It’s probably too early to say whether the niche spaces are any more sticky than more general co-working spaces like the fashionable spots that WeWork sells. Having been part of a long-standing, not-for-profit writers’ collective in San Francisco for roughly a decade — and aware that numerous of my former office mates continue to be a part of that community — this editor would guess that they are. They’re also far less scalable, presumably.

But the much bigger question — for WeWork and the growing number of more focused startups to emerge in recent years — is whether enough people can justify the cost of working in their spaces when the economy invariably hits the skids.

It’s easier to imagine this happening with communities of doctors or other professionals who, through sheer dint of working together, can defray their costs and generate more business for themselves. For the rest, only time will tell. Either way, VCs have a lot of money to put to work and plenty are willing to gamble that right now, at least, there are few limits on where the trend can go.


Harry Potter: Wizards Unite goes live in Canada, Germany, and 23 other countries

22 juin, par Greg Kumparak[ —]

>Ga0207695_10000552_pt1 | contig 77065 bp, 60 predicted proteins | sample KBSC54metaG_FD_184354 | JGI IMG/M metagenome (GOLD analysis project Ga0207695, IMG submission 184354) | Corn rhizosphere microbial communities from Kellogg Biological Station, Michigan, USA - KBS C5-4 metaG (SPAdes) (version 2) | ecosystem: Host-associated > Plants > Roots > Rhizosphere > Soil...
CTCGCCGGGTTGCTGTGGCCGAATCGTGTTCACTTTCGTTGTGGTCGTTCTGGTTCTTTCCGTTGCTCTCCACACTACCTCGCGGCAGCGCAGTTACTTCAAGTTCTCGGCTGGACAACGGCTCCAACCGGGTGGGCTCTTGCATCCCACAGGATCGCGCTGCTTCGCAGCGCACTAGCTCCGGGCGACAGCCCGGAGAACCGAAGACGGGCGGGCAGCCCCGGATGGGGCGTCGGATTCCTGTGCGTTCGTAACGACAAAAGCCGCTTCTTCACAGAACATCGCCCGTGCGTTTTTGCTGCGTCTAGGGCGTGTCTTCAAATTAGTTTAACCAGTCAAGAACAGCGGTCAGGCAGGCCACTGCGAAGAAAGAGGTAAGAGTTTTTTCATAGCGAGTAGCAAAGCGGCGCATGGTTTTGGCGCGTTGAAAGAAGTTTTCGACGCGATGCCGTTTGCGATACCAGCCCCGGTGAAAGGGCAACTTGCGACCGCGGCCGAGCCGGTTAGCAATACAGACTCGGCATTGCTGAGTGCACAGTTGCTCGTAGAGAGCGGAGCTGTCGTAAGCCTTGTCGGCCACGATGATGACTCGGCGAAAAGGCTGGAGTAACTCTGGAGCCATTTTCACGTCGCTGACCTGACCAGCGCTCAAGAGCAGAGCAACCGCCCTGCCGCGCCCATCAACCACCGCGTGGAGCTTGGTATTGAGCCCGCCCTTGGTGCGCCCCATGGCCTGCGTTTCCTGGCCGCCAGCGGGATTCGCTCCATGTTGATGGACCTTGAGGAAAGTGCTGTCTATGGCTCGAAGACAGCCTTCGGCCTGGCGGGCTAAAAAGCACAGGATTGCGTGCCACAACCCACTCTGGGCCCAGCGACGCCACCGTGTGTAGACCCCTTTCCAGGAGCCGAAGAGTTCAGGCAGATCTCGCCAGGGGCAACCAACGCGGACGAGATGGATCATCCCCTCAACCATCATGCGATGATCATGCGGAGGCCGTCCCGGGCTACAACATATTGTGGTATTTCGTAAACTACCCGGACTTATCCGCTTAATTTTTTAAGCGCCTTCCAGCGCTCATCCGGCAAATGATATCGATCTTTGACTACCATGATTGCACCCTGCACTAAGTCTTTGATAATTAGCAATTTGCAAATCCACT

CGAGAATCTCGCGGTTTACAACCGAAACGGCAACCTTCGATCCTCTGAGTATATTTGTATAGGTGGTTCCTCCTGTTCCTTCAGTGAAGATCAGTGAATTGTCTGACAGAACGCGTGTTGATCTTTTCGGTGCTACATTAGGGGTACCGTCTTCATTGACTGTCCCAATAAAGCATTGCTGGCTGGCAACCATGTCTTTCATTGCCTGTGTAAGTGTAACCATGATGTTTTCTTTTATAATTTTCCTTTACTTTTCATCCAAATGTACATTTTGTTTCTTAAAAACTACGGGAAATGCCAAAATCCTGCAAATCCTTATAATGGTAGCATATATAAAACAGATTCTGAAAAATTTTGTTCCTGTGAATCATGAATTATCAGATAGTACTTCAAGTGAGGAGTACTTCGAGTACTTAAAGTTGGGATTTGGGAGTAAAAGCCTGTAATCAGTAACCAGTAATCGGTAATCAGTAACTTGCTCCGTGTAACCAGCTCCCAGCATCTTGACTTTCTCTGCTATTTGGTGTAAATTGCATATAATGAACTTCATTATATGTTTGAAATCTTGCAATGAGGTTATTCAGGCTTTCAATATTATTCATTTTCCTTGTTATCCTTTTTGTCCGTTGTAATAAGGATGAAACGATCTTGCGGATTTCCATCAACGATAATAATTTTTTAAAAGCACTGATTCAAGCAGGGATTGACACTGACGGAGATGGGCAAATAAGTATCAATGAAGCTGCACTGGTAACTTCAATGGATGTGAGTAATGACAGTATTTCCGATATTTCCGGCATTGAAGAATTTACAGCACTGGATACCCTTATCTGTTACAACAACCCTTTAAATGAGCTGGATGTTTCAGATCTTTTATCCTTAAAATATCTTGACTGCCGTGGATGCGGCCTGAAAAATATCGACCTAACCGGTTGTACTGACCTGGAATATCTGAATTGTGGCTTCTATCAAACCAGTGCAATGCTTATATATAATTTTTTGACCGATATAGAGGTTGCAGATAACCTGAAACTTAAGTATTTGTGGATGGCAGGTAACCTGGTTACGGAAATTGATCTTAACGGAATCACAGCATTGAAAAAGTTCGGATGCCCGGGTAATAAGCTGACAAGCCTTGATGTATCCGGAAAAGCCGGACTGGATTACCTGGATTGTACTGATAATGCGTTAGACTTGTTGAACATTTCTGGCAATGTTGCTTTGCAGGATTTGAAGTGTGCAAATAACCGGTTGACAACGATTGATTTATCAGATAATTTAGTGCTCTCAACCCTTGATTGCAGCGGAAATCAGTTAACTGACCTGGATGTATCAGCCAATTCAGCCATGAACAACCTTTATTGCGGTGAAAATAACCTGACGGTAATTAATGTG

Harry Potter: Wizards Unite (think Pokémon GO, but with wands and giant spiders instead of pokéballs and Pikachus) officially launched earlier this week, but with a catch: it was only available in the US, UK, Australia, and New Zealand.

Why? Amongst other reasons, a country-by-country rollout helps Niantic ensure that their servers stay stable. By spreading the launch out over time, they’re (hopefully) able to figure out where potential server scaling issues might be before half the world is yelling on Twitter.

Niantic used a similar rollout strategy with Pokémon GO — even still, their servers had trouble staying up. The viral popularity of the game smashed headfirst into its unproven first draft network architecture, and outages were widespread for weeks. It was weeks before GO expanded beyond a handful of countries, with many places not getting the game for months.

Fortunately for any would-be wizards out there, it seems like HP:WU’s rollout will be a bit quicker. Two days after the official launch, the game is landing in 25 new regions today. Here’s the list:

  • Austria
  • Belgium
  • Brunei Darussalam
  • Canada
  • Denmark
  • Finland
  • France
  • Germany
  • Iceland
  • India
  • Indonesia
  • Ireland
  • Italy
  • Luxembourg
  • Malaysia
  • Mexico
  • Netherlands
  • Norway
  • Papua New Guinea
  • Philippines
  • Portugal
  • Singapore
  • Spain
  • Sweden
  • Switzerland

I chatted with Niantic CEO John Hanke about the game’s launch on ExtraCrunch – you can find that here.


Original Content podcast: Netflix’s ‘When They See Us’ is difficult-but-essential viewing